Donald Trump’s defeat in the U.S. presidential election last November and the relative inability of populists to make their voices heard during the pandemic point to a new political cycle that is less promising for parties such as the Rassemblement National (RN) in France, the Alternative für Deutschland (AfD) in Germany, and the Lega in Italy.
However, we should not hastily conclude that these forces are in retreat. The issues and anxieties that drive support for those parties continue to deeply shape public opinion in Europe and the United States, and form a potential reservoir that could still play into the hands of populist entrepreneurs.
A New ‘Cycle’ of Decline for the Populist Right?
The coronavirus crisis is proving to be a major challenge for populist parties on both sides of the Atlantic. In the United States, concerns about the Covid-19 pandemic have been the Achilles’ heel of Trump’s national-populism, especially among moderate voters, who seem most sensitive to the former president’s failure to manage the health crisis.
In the United Kingdom, Boris Johnson has also paid a political price for his erratic management in the first months of the pandemic. The very limited resurgence in his popularity since December 2020 is partly attributable to a successful vaccination campaign, but it also reflects the British Prime Minister’s abandonment of populist demagoguery and his adoption of a Churchillian style in response to a worsening health situation. In Italy, the populist forces of the Lega and Five Star Movement (M5S) further moved towards political normalisation by joining Mario Draghi’s technical government last February, de facto declining to spark a new political crisis.
More generally, when in the opposition, right-wing populist forces seem to struggle to claim the narrative, as in the case of the German AfD, the Austrian Freedom Party (FPÖ), and the Dutch populists. In France, the RN does not seem to be truly benefiting from the health crisis. Although the polls anticipate new records for Marine Le Pen, they must be interpreted with extreme caution, as the 2022 presidential elections remain relatively distant and the electoral outcome highly uncertain.The popularity of Marine Le Pen has remained fairly stable – around 30% positive – since the beginning of the pandemic. Meanwhile, the share of French people who see the RN as the main opposition to President Macron has dropped over the past year, from 43% in September 2019 to 33% last January.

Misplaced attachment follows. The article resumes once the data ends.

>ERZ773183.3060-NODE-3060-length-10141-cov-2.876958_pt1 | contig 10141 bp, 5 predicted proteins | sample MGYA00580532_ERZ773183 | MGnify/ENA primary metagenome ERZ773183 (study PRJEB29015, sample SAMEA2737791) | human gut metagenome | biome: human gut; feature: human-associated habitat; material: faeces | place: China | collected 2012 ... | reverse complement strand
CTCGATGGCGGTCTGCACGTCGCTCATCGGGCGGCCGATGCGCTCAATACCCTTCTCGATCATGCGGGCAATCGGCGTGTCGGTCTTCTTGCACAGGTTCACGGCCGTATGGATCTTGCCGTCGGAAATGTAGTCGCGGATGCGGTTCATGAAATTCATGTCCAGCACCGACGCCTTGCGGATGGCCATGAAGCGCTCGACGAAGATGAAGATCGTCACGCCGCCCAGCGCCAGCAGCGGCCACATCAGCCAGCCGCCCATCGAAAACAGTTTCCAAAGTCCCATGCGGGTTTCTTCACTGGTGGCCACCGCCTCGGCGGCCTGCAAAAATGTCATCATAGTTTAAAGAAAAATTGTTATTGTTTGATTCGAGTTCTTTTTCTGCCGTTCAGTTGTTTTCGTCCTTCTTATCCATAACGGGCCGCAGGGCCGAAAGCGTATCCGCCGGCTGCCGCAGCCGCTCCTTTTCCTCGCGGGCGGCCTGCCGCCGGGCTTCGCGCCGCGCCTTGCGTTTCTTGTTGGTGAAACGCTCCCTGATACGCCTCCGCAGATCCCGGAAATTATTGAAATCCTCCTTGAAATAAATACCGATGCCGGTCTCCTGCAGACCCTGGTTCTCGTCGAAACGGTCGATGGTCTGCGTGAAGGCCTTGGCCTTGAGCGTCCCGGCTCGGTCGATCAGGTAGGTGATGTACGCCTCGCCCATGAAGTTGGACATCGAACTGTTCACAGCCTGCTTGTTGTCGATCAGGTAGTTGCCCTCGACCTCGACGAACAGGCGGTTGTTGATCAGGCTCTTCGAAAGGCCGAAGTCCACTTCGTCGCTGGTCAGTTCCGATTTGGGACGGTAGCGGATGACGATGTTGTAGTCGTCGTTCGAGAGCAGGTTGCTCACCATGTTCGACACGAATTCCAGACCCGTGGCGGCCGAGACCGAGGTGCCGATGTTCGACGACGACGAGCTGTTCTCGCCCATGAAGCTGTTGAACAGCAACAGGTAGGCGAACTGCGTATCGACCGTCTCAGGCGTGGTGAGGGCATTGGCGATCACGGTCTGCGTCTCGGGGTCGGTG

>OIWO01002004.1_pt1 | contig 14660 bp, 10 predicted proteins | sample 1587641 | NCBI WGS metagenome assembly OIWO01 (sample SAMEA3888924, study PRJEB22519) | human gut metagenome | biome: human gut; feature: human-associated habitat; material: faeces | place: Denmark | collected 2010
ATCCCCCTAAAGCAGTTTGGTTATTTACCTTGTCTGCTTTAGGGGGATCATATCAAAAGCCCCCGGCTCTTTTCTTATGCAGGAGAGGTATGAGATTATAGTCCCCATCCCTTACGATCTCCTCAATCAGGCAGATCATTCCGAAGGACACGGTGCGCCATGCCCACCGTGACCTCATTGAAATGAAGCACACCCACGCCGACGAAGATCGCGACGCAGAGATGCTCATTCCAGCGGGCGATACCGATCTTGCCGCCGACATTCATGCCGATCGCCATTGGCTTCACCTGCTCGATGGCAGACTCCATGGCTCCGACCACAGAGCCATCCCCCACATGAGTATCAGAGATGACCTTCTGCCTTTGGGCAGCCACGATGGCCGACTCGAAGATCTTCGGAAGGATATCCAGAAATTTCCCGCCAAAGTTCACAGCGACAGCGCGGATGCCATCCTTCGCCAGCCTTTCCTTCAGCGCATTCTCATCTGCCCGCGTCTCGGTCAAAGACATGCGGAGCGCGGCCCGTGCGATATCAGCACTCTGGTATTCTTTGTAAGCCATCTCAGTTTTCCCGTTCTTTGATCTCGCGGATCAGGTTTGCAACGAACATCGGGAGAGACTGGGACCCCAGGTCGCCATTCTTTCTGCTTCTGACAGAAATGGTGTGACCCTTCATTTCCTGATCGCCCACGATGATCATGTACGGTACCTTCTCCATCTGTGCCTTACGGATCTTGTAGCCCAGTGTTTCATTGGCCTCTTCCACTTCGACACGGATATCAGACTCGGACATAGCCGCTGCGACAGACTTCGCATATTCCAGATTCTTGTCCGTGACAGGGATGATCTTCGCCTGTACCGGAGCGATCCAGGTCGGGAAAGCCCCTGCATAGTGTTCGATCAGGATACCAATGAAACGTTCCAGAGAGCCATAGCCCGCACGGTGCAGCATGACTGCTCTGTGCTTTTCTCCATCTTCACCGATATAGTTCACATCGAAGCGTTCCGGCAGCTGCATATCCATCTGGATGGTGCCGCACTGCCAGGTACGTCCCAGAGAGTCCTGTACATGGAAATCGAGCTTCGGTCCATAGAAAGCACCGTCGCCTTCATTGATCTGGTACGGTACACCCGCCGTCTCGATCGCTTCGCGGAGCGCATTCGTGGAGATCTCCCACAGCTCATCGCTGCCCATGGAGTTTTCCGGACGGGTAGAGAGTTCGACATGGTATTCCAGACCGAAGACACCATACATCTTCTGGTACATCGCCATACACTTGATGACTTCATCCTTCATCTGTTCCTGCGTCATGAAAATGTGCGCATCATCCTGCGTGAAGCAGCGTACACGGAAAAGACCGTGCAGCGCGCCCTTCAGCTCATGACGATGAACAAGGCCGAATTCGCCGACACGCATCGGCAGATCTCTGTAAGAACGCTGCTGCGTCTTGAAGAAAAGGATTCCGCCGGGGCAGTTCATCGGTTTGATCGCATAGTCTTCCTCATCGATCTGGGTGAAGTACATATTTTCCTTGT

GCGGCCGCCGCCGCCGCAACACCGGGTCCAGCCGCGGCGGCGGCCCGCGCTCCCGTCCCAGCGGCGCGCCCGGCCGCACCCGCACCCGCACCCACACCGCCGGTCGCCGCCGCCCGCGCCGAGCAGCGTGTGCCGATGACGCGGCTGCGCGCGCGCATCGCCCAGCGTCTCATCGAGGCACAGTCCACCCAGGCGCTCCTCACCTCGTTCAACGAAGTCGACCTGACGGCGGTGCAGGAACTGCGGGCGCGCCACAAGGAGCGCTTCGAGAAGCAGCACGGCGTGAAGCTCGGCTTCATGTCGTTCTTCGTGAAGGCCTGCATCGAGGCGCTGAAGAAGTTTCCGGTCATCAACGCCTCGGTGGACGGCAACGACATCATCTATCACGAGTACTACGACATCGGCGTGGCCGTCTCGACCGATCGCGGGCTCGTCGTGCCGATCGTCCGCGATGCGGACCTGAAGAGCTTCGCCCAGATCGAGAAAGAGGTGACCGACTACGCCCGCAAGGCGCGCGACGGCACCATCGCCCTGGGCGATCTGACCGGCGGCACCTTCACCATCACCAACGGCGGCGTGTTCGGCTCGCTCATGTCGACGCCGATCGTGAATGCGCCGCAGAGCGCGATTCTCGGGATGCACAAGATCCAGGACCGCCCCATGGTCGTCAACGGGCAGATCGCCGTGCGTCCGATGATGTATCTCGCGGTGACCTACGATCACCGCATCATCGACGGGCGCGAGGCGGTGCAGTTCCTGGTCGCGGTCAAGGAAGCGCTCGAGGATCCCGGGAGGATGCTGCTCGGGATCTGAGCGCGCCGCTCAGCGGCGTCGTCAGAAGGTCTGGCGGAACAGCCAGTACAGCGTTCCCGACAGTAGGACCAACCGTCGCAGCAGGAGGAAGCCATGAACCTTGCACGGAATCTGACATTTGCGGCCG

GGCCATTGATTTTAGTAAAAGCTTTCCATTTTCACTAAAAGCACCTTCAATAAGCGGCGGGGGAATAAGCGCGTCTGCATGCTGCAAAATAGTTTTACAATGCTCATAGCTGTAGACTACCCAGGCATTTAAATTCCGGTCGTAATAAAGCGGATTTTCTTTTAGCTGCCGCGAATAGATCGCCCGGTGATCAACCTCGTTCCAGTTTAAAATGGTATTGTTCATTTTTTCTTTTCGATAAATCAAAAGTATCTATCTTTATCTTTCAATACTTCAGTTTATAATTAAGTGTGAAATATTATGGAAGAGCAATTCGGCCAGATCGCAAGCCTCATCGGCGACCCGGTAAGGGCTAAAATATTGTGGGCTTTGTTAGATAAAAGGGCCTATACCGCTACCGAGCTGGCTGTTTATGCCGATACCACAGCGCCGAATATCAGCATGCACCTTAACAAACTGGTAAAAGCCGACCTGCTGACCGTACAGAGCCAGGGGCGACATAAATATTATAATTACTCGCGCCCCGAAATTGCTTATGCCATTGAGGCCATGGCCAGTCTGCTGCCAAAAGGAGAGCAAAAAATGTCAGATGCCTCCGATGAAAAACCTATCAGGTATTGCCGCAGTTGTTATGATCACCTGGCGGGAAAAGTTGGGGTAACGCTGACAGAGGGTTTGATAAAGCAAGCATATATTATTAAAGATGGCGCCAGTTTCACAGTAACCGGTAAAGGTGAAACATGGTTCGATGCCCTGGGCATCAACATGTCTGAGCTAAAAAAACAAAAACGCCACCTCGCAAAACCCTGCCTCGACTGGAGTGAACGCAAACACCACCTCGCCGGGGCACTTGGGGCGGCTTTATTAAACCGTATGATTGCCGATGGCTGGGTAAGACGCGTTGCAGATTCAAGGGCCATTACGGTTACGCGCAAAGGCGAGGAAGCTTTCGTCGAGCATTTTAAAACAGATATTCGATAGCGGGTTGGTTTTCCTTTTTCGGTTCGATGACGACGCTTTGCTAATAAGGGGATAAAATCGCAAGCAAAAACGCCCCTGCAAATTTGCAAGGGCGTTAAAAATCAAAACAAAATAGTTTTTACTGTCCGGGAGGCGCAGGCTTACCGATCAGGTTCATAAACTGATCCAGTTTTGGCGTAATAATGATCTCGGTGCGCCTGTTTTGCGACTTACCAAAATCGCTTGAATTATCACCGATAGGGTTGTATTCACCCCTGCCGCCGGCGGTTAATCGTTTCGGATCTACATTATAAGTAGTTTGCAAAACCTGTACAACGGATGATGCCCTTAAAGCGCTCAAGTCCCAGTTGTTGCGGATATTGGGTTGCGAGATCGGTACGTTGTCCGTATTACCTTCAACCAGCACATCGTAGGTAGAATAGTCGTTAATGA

In Germany, the AfD has lost ground in recent regional elections in Baden-Württemberg and Rhineland-Palatinate, losing 5.4 and 4.3 points respectively. In the Netherlands, the two right-wing populist parties – Geert Wilders’ Party for Freedom (PVV) and Thierry Baudet’s Forum – held steady at their previous 2017 levels in the March 2021 parliamentary elections marked by the success of Prime Minister Mark Rutte’s People’s Party for Freedom and Democracy (VVD) and the Liberal Democrats of D66.
This state of relative lethargy contrasts sharply with the previous populist cycle, which began in the wake of the financial crisis of 2008 and continued into the migration crisis of 2015. The 2014 European elections saw the emergence or consolidation of populist forces across all the political spectrum. In 2015, in a context dominated by the influx of Syrian refugees, right-wing populist groups achieved stronger results in a large number of European Union member states. In 2016, the British Brexit referendum and then Donald Trump’s victory in the U.S. presidential election testified to the vitality of a global national-populism that was still apparent across most EU member states in the 2019 European elections.
The reasons for the current populist torpor are many but essentially attributable to two major factors.
The first is the well-known ‘rally round the flag’ effect, as defined in the 1970s by American political sociology. It posits that in times of serious crisis, citizens more readily embrace parties in power. Faced with a major public health crisis, citizens seek credible political alternatives and reassuring solutions, and eschew demagogy and conspiratorial narratives of right-wing populists. As demonstrated by the CDU losses in the recent German regional elections against a backdrop of scandals about possible commissions received by conservative elected representatives in the purchase of masks, it was the incumbent Greens and SPD in power in Rhineland-Palatinate and Baden-Württemberg that benefited the most, strengthening the position of outgoing minister-presidents.